How to test for allergies in children

Written by: Dr Ramnik Mathur
Edited by: Jay Staniland

Allergies have become more common in recent years, though we’re not 100% sure why this has happened. There are certain factors that people believe to be responsible, such as the hygiene hypothesis. This means that in modern times we have become very hygienic, and we try to clean everything and keep everything 100% bacteria-free. This is apparently not a good thing because our body has forgotten how to fight against various antigens and bacteria. The body thinks that these are foreign bodies and they try to mount a reaction to it.


How are allergies in children tested for?


There are three ways of testing allergies in children:

  1. Blood test

  2. Skin prick test

  3. Oral food challenge

In the blood test, we take blood from the child and we test for a number of antigens that we suspect to be causing problems. In the skin prick test, we take the antigen and prick the skin with all these antigens and we read the results in 15 minutes. Both the tests have equal sensitivity and specificity, meaning that the reliability of both tests is exactly the same, which is below 100%. If the test is positive, that does not mean the child is allergic to it. They may be sensitised to it. On the other hand, if the test is negative, that again does not mean that the child can have the substance because they can still be allergic to it.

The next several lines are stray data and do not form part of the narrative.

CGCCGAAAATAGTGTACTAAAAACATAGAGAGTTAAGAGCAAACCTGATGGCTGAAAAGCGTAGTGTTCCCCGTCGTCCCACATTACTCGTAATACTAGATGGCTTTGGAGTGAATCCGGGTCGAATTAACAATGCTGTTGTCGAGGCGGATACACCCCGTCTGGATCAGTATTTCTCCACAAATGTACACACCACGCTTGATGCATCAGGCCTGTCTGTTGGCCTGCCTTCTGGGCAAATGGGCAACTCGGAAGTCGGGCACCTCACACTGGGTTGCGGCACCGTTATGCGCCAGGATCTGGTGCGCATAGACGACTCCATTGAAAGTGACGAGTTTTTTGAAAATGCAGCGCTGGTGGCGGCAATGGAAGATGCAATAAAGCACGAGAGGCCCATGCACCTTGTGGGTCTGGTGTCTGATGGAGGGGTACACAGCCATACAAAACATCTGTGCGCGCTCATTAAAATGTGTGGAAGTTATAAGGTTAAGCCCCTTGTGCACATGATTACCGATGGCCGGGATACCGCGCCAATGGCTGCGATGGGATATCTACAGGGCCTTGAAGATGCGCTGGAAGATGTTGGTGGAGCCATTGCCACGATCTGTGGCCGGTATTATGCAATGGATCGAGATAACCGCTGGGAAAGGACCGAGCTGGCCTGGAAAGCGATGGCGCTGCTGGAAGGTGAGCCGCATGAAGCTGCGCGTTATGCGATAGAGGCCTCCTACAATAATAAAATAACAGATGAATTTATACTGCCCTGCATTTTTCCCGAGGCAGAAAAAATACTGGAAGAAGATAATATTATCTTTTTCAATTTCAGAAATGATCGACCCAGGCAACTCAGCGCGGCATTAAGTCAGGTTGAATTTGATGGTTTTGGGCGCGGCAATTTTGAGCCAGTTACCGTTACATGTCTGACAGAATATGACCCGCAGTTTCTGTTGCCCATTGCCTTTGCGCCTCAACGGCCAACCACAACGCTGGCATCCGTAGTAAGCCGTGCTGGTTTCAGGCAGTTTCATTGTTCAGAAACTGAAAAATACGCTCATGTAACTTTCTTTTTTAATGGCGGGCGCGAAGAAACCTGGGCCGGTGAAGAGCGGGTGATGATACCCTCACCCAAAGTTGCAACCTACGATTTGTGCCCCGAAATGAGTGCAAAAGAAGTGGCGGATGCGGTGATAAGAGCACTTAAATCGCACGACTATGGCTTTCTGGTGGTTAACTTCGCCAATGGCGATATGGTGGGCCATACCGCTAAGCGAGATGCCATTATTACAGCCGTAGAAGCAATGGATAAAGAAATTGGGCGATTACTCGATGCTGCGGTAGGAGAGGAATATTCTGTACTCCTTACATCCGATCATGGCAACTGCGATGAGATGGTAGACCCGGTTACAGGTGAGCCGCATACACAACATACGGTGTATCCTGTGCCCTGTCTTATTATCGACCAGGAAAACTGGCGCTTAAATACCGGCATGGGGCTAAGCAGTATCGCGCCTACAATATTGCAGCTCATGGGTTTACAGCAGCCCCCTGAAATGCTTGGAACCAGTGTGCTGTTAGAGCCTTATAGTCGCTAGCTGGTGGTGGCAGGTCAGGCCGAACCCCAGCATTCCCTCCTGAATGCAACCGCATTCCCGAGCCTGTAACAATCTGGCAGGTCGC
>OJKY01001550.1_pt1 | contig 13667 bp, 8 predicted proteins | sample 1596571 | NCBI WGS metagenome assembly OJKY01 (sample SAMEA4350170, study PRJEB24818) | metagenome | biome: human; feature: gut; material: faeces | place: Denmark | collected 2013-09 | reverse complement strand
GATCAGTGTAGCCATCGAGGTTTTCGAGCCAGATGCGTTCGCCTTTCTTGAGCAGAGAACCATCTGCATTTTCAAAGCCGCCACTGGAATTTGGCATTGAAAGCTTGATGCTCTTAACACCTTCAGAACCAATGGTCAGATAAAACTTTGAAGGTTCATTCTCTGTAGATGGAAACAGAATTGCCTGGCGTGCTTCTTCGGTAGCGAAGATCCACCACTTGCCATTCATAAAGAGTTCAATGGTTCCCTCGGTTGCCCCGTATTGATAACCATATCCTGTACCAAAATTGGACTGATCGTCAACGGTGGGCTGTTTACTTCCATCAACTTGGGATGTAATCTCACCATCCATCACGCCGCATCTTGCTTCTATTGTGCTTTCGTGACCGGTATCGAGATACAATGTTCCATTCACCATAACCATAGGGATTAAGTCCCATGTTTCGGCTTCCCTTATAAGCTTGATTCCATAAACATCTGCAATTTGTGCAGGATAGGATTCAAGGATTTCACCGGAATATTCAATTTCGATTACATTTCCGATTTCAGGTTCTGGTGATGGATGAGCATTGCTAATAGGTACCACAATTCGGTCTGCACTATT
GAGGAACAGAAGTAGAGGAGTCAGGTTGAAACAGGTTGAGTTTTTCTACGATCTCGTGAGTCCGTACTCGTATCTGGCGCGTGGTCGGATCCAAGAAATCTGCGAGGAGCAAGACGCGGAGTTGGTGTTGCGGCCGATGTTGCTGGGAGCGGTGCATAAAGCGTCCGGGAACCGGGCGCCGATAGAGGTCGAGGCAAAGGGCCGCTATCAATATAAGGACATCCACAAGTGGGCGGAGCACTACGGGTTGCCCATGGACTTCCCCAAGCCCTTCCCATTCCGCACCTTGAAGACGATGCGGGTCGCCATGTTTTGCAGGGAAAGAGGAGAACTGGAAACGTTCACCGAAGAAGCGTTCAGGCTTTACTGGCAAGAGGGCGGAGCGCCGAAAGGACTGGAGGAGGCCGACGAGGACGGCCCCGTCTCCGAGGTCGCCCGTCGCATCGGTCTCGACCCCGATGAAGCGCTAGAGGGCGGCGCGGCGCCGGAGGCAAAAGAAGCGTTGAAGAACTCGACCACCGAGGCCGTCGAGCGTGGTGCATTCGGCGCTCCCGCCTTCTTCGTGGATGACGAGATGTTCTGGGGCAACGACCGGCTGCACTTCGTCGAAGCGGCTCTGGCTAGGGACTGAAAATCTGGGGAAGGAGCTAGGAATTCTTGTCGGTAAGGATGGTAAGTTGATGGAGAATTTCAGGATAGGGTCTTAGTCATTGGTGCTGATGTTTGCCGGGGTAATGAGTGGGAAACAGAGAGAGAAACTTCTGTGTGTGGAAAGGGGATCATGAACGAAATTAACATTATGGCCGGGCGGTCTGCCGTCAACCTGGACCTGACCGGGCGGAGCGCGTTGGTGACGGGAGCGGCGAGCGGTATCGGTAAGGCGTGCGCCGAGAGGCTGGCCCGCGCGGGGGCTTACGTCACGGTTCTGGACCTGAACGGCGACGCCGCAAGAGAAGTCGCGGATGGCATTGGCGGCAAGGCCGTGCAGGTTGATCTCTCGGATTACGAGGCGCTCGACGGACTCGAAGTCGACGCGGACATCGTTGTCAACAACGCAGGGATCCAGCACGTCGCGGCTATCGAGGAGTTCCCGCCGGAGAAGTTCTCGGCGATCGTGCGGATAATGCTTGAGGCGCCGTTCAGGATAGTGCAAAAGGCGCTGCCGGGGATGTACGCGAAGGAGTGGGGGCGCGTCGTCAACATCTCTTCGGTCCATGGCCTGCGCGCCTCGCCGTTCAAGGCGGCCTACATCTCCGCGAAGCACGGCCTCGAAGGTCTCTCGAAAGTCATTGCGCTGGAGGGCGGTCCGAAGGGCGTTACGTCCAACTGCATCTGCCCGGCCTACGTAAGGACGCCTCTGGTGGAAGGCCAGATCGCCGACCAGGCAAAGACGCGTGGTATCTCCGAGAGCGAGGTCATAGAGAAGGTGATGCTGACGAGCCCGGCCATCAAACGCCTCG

To confirm the diagnosis, we then do what we call an oral food challenge in which the child is given a substance to eat in a controlled setting in a hospital, with all the resuscitation equipment to hand. If the child is able to tolerate it, then obviously, the child is not allergic to it. On the other hand, if the child develops a reaction, then the child is allergic to the substance. That is the best test that we can do for allergy.


What causes an allergy?


It is not known exactly what causes an allergy, but there are certain families, called atopic families, which have a tendency to develop allergies. They have allergic conditions like cow’s milk protein allergy, various nuts allergies, eczema, asthma, allergic rhinitis. There is something in their genetics which make these children or even adults prone to be allergic to certain conditions.

Most people are okay with nuts, but if you give nuts to these children, they’ll react to it. Their body recognises that a nut is a foreign antigen and they mount an allergic reaction to it. We don’t know what causes allergy but we do know that it is genetic.

If you are concerned about allergies in your child, you can make an appointment with a specialist here.

By Dr Ramnik Mathur

Dr Ramnik Mathur is a leading London-based paediatrician. Practising at a number of reputable clinics in the capital including the Clementine Churchill Hospital he specialises in allergies including asthma, eczema and food allergies and common paediatric problems such as excessive crying, reflux, vomiting, poor weight gain, recurring infections, chronic coughs and diarrhoea. He runs courses for both doctors and nurses and holds weekly general paediatric, allergy and baby clinics.

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